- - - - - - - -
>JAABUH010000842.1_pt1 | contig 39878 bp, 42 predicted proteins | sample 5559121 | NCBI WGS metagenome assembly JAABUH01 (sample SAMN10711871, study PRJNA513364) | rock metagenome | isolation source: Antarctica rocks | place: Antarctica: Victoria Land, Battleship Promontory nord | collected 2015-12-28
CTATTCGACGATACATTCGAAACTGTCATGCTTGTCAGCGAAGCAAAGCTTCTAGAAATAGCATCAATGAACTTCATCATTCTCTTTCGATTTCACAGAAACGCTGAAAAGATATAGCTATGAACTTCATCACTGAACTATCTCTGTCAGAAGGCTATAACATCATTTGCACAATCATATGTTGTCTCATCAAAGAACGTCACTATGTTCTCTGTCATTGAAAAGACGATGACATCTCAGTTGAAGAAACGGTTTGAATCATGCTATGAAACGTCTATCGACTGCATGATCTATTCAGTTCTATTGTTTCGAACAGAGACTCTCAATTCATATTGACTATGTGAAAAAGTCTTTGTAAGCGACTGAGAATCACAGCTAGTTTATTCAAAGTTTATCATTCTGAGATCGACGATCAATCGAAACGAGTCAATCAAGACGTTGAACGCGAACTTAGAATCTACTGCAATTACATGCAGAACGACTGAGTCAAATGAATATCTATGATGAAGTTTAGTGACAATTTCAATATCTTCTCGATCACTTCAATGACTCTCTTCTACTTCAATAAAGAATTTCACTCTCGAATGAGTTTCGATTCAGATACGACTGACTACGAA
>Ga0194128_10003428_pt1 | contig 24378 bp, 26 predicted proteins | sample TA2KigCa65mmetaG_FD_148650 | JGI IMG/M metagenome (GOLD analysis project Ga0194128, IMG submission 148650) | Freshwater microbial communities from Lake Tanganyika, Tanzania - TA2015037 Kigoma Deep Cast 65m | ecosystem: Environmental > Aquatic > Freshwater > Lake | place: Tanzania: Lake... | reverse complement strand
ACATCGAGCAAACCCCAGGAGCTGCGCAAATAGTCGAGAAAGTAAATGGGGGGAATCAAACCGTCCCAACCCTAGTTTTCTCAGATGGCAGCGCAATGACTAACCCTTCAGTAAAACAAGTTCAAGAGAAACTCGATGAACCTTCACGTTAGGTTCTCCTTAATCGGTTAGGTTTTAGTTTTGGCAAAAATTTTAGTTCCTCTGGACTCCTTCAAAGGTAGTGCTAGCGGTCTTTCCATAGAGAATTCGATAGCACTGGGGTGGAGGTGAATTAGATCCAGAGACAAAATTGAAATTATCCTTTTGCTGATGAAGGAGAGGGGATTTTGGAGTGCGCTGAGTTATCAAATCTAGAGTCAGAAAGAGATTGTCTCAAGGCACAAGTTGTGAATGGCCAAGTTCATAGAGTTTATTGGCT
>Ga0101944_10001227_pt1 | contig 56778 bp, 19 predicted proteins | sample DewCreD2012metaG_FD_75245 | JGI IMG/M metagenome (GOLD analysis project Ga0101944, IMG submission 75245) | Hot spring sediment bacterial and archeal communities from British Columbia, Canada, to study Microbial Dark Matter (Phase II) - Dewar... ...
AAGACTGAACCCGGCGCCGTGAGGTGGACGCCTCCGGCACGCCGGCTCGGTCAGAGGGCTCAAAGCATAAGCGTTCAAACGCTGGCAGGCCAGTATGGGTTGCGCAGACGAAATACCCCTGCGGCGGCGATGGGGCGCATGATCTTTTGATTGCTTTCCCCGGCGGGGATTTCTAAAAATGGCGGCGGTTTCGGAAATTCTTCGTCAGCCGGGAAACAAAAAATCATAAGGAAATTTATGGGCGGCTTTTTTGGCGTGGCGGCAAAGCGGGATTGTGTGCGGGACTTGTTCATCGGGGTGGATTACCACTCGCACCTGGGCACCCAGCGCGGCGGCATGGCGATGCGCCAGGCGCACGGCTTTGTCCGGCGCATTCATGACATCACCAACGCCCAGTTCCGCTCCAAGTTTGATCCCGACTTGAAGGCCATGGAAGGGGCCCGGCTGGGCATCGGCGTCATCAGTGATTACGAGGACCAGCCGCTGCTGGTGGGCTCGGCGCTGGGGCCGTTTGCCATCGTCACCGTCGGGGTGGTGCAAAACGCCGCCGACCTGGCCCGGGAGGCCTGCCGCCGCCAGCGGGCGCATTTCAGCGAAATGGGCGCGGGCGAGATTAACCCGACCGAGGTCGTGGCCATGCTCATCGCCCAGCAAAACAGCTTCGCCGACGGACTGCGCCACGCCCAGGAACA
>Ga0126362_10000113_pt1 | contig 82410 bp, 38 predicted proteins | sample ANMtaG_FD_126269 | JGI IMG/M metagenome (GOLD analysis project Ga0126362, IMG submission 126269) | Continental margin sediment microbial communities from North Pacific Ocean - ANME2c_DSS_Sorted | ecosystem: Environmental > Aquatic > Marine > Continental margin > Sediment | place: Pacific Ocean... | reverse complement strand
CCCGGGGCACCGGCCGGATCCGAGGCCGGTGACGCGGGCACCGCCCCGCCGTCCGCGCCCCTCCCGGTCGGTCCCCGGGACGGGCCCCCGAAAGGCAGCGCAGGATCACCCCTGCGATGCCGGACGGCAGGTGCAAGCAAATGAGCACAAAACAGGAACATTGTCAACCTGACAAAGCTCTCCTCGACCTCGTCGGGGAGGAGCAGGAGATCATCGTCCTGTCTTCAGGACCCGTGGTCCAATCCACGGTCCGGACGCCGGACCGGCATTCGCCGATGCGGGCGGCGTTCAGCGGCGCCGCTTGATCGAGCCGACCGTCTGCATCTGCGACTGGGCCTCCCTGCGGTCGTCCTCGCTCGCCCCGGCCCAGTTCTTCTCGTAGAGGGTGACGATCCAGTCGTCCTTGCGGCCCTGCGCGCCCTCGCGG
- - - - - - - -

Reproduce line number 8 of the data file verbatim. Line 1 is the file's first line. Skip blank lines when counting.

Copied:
CCCGGGGCACCGGCCGGATCCGAGGCCGGTGACGCGGGCACCGCCCCGCCGTCCGCGCCCCTCCCGGTCGGTCCCCGGGACGGGCCCCCGAAAGGCAGCGCAGGATCACCCCTGCGATGCCGGACGGCAGGTGCAAGCAAATGAGCACAAAACAGGAACATTGTCAACCTGACAAAGCTCTCCTCGACCTCGTCGGGGAGGAGCAGGAGATCATCGTCCTGTCTTCAGGACCCGTGGTCCAATCCACGGTCCGGACGCCGGACCGGCATTCGCCGATGCGGGCGGCGTTCAGCGGCGCCGCTTGATCGAGCCGACCGTCTGCATCTGCGACTGGGCCTCCCTGCGGTCGTCCTCGCTCGCCCCGGCCCAGTTCTTCTCGTAGAGGGTGACGATCCAGTCGTCCTTGCGGCCCTGCGCGCCCTCGCGG